Illustration demonstrating the unified mechanism of pelvic cancer spread from the prostate, rectum, bladder, and cervix to the lumbosacral plexus along the pelvic autonomie nerves (the superior and inferior hypogastric plexus) and then beyond the lumbosacral plexus to the bony pelvis and pelvic musculature along the osseous and muscle nerve branches, n. = nerve. Used with permission of Mayo Foundation for Medical Education and Research. All rights reserved.

  • View in gallery

    Case 5. Perineural invasion (histopathology). Photomicrograph of a longitudinal section of a sciatic nerve fascicle demonstrating invasion of the endoneurium (arrow) and perineurium (arrowhead) with prostate cancer cells. The specimen was obtained from a fascicular biopsy. H & E, original magnification ×100.

  • View in gallery

    MRI appearance of perineural tumor spread along the lumbosacral plexus. Axial T1-weighted images demonstrate enlarged sciatic (arrowhead in A), obturator (arrowhead in B), and L-5 and S-1 spinal nerves (arrowheads, C). Axial T2-weighted fat-suppressed images at the same levels show enlarged, hyperintense, and heterogeneous nerves (sciatic, obturator, spinal nerves, arrowheads in D, E, and F, respectively). Axial spoiled gradient echo recalled images after intravenous gadolinium contrast visualize the same nerves at the same levels demonstrating avid, heterogeneous and preferential perifascicular enhancement (sciatic, obturator, and spinal nerves, arrowheads in G, H, and I, respectively).

  • View in gallery

    Axial gadolinium-enhanced SPGR Image of the pelvis, showing the unilaterally enlarged and enhancing perirectal fascia, presumably representing perineural spread of cervical cancer from the uterus to the lumbosacral plexus along pelvic autonomie nerves (dashed arrow in A). Similar mechanism of spread can occur bilaterally (dashed arrows in B) and provide a theoretical explanation for bilateral symptoms in nLSP as demonstrated in an axial gadolinium-enhanced SPGR image of a patient with prostate cancer (B, the white dot represents the prostate gland). A coronal T2-weighted fat saturated image demonstrates another mechanism of bilateral neoplastic plexopathy caused by perineural spread: a transdural spread of tumor between the opposing spinal nerves (dashed arrow in C).

  • View in gallery

    FDG versus Choline PET/CT in perineural spread of prostate cancer. Based on our experience, in prostate cancer imaging FDG provides superior sensitivity to 11C-choline as demonstrated by axial composite FDG PET/CT (A and C) and Choline PET/CT (B and D) images. The FDG PET/CT showed higher standard uptake values in the affected sciatic nerve (dashed circle in A) and in the intradural tumor extension (arrowhead in C) than comparable scans utilizing choline (dashed circle in B; arrowhead in D).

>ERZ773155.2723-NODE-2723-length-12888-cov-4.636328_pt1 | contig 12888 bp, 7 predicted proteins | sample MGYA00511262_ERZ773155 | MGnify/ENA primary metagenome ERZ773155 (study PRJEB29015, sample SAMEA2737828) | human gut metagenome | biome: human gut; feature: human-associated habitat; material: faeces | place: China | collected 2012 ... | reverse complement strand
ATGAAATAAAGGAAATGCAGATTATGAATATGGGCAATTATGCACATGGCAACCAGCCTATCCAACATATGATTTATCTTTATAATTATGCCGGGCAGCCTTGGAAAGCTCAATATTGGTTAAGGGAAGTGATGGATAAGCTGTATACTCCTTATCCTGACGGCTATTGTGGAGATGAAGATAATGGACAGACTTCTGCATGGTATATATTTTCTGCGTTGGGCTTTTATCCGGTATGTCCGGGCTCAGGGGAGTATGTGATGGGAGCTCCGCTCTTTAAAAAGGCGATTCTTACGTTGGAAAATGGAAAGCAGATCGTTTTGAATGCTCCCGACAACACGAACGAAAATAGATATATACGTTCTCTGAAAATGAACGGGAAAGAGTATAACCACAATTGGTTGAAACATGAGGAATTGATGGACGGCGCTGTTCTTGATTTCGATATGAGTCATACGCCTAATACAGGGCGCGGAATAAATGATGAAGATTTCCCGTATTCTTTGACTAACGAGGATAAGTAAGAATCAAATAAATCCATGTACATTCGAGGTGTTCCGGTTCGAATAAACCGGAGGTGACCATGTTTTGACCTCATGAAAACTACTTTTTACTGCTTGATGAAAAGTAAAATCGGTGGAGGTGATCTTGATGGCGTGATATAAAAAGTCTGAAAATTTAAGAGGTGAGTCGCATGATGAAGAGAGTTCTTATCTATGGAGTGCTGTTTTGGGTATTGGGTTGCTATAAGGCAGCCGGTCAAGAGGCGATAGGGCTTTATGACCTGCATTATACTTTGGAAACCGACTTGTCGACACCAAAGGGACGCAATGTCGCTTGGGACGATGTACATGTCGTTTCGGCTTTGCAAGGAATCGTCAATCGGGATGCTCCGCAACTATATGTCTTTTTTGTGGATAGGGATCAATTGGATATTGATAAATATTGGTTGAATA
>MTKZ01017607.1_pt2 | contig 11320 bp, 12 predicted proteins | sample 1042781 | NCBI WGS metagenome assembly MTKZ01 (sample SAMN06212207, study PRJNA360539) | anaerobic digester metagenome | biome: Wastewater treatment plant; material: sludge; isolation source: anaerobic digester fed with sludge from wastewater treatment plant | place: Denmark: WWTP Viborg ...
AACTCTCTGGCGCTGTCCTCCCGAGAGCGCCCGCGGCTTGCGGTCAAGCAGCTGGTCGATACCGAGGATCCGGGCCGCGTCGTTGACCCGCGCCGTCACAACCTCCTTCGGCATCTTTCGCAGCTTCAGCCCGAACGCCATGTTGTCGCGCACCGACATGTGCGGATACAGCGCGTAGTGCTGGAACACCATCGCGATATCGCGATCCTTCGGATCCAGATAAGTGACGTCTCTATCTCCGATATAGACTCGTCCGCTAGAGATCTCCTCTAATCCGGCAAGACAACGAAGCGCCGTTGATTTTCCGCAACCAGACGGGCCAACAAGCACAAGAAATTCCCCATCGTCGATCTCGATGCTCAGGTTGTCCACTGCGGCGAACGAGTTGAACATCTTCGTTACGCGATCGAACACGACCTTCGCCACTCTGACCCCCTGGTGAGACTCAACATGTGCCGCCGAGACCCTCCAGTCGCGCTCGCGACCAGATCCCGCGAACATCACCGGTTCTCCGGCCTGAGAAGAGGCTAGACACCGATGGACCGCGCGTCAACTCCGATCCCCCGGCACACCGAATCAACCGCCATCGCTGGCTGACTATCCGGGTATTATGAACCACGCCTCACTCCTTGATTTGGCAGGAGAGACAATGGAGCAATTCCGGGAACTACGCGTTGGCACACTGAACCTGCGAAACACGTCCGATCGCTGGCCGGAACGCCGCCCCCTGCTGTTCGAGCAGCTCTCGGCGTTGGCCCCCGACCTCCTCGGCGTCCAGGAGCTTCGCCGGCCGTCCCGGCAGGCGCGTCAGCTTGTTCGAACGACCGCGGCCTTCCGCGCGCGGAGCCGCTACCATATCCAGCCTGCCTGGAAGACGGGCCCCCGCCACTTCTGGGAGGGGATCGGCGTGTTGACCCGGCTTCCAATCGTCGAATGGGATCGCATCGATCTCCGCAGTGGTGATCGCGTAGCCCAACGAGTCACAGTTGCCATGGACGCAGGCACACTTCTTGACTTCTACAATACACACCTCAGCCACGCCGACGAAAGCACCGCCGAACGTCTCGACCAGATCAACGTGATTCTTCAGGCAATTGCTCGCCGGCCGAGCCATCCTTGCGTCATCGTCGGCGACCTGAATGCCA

• View in gallery

    Perineural spread of prostate cancer to the rectum. An axial gadolinium-enhanced LAVA-flex image demonstrates pararectal “metastases” of prostate cancer with invasion of rectal wall (arrowheads in A). An axial composite Choline PET/CT image shows increased uptake in the corresponding areas (arrowheads in B).

References

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    Aghion DMCapek SHowe BMHepel JTSambandam SOyelese AA: Perineural tumor spread of bladder cancer causing lumbosacral plexopathy: an anatomic explanation. Acta Neurochir (Wien) 156:233123362014. Erratum in Acta Neurochir (Wien) 157:153 2015

    • Search Google Scholar
    • Export Citation
  • 2

    Alfleri AMazzoleni GSchwarz ACampello MBroger MVitale M: Renal cell carcinoma and intradural spinal metastasis with cauda equina infiltration: case report—part II. Spine (Phila Pa 1976) 30:2602622005

    • Search Google Scholar
    • Export Citation
  • 3

    Allt GLawrenson JG: The blood-nerve barrier: enzymes, transporters and receptors—-a comparison with the blood-brain barrier. Brain Res Bull 52:1122000

    • Search Google Scholar
    • Export Citation
  • 4

    Ayala GEDai HIttmann MLi RPowell MFrolov A: Growth and survival mechanisms associated with perineural invasion in prostate cancer. Cancer Res 64:608260902004

    • Search Google Scholar
    • Export Citation
  • 5

    Ayala GEDai HLi RIttmann MThompson TCRowley D: Bystin in perineural invasion of prostate cancer. Prostate 66:2662722006

    • Search Google Scholar
    • Export Citation
  • 6

    Ayala GEDai HTahir SALi RTimme TIttmann M: Stromal antiapoptotic paracrine loop in perineural invasion of prostatic carcinoma. Cancer Res 66:515951642006

    • Search Google Scholar
    • Export Citation
  • 7

    Ayala GEWheeler TMShine HDSchmelz MFrolov AChakraborty S: In vitro dorsal root ganglia and human prostate cell line interaction: redefining perineural invasion in prostate cancer. Prostate 49:2132232001

    • Search Google Scholar
    • Export Citation
  • 8

    Baader BHerrmann M: Topography of the pelvic autonomic nervous system and its potential impact on surgical intervention in the pelvis. Clin Anat 16:1191302003